was addressed to the Human Rights Defender, providing that the business
enterprise had corrected the economic activity classifier after the fixed
deadline, and failed to benefit from the Action.
The Office of the Human Rights Defender
carried out a systemic analysis of this issue. It was revealed that the
Government Decision of April 30, 2020 introduced an amendment setting the
period from April 30 to May 5, 2020 for correcting the economic activity
The applicants expressed their concerns
that they had only 5 days (from April 30 to May 5) for changing the economic
activity classifier. Moreover, the complainants provided that during that short
period of time, the state failed to carry out proper awareness-raising on the
time periods for correcting the economic activity classifier and on the change
of the deadline. As a result, a number of businesses were deprived of the
opportunity to benefit from Action 8.
For example, in a written complaint,
the applicant (private entrepreneur) informed the Human Rights Defender that he,
in fact, provided tourism services, but he had reflected an economic activity
not coinciding with his actual activities in his tax calculations. While not
being informed about the deadline for correcting the classifier, the individual
entrepreneur applied to the State Revenue Committee for correcting the economic
activity classifier after the deadline and failed to benefit from the Action as
a result. The applicant provided that he missed the deadline due to improper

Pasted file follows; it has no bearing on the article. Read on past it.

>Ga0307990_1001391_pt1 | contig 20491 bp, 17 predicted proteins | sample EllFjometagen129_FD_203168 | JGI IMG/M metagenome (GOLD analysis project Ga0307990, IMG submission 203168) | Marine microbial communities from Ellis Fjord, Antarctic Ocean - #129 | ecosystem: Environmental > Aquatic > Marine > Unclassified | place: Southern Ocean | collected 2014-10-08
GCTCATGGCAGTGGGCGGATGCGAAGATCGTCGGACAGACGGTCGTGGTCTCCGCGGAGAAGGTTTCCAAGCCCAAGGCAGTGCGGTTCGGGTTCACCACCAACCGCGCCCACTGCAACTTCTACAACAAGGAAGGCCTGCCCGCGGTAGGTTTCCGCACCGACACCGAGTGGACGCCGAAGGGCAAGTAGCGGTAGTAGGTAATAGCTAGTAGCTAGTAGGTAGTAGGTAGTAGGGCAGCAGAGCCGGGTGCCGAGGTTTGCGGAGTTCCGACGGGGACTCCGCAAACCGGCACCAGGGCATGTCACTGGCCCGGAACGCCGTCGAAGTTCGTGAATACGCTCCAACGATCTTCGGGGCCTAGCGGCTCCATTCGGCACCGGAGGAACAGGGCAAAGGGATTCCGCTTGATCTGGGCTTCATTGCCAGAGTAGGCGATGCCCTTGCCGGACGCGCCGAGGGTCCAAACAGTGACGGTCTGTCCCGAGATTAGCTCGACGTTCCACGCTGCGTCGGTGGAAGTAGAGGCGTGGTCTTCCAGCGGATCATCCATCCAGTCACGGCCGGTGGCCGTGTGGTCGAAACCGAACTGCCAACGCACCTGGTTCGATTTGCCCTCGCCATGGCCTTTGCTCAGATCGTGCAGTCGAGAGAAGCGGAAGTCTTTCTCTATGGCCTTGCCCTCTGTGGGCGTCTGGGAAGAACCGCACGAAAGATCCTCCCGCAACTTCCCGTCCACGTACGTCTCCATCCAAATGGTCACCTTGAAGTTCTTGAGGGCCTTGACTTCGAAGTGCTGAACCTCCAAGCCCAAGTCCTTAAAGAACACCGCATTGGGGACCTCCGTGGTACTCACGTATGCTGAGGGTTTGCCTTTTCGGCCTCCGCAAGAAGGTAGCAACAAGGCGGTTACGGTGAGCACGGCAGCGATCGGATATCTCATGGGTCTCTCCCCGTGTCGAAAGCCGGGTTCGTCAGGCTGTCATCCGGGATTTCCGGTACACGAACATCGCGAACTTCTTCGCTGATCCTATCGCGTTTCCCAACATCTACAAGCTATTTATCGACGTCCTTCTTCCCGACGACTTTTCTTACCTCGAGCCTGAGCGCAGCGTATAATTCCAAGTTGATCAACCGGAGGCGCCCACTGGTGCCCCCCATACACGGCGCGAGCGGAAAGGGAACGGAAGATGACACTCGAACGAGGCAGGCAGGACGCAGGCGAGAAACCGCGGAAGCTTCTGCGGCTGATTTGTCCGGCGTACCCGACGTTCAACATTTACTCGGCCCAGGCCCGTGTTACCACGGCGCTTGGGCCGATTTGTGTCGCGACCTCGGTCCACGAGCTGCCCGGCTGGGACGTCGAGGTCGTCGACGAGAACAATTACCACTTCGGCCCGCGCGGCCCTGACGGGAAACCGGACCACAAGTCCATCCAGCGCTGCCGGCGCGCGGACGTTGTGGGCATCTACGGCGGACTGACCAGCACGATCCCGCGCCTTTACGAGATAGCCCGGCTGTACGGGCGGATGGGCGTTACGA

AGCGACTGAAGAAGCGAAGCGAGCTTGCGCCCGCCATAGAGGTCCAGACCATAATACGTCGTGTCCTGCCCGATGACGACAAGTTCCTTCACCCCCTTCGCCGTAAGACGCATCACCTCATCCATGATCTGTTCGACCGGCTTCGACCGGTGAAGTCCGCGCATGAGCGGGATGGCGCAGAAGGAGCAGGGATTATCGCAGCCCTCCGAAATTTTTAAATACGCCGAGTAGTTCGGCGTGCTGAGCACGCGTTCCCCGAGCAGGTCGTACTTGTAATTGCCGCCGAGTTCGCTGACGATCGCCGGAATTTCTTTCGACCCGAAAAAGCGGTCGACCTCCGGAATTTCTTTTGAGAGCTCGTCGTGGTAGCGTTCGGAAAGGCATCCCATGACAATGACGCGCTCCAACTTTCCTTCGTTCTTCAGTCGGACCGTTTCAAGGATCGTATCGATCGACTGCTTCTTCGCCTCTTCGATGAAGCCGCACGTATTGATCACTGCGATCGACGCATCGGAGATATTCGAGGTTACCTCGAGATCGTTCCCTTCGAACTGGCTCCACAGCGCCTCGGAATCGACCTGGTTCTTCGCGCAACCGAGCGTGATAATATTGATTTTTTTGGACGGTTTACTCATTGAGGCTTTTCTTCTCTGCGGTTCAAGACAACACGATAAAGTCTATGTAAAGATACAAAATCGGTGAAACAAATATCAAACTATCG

awareness-raising and the short time period.
In another case, an entrepreneur applied
to the RA Human Rights Defender and informed that he owned a restaurant and
carried out economic activities in the field of public catering. However, he
mentioned “other services” as an activity classifier in his tax calculations.
He also failed to benefit from the Action as he was not informed about the
short time period for correcting the classifier and applied to the competent
body after the deadline.
The Human Rights Defender presented recommendations
to the Government on setting a longer deadline to address the issues described
and carrying out proper awareness-raising in that regard.
4.The results of both the monitoring
and the discussion of the complaints were regularly summarized and, based on
the nature of the issue or recommendation, were presented to the Government or Commandants
office with relevant recommendations. Based on the Defender's recommendations,
the necessary amendments were made, which made it possible to eliminate the
The Human Rights Defender welcomes the
periodic extension of the list of target areas. It is noteworthy that 5
target-areas were envisaged in the Action’s initial period, but the list of the
areas was extended to currently include 32 areas.
However, the Defender finds it
necessary to underline, that while setting steps to be taken for benefiting
from the Action, the state should consider that the anti-crisis economic and
social programs addressing the impact of COVID-19 are new for the public:
hence, the state should carry out proper awareness-raising with regard to their
terms and conditions.
words, the current circumstances and the realities of the State of Emergency extend
the scope of the positive obligations and the legal burden of the state with
regard to private organizations or persons.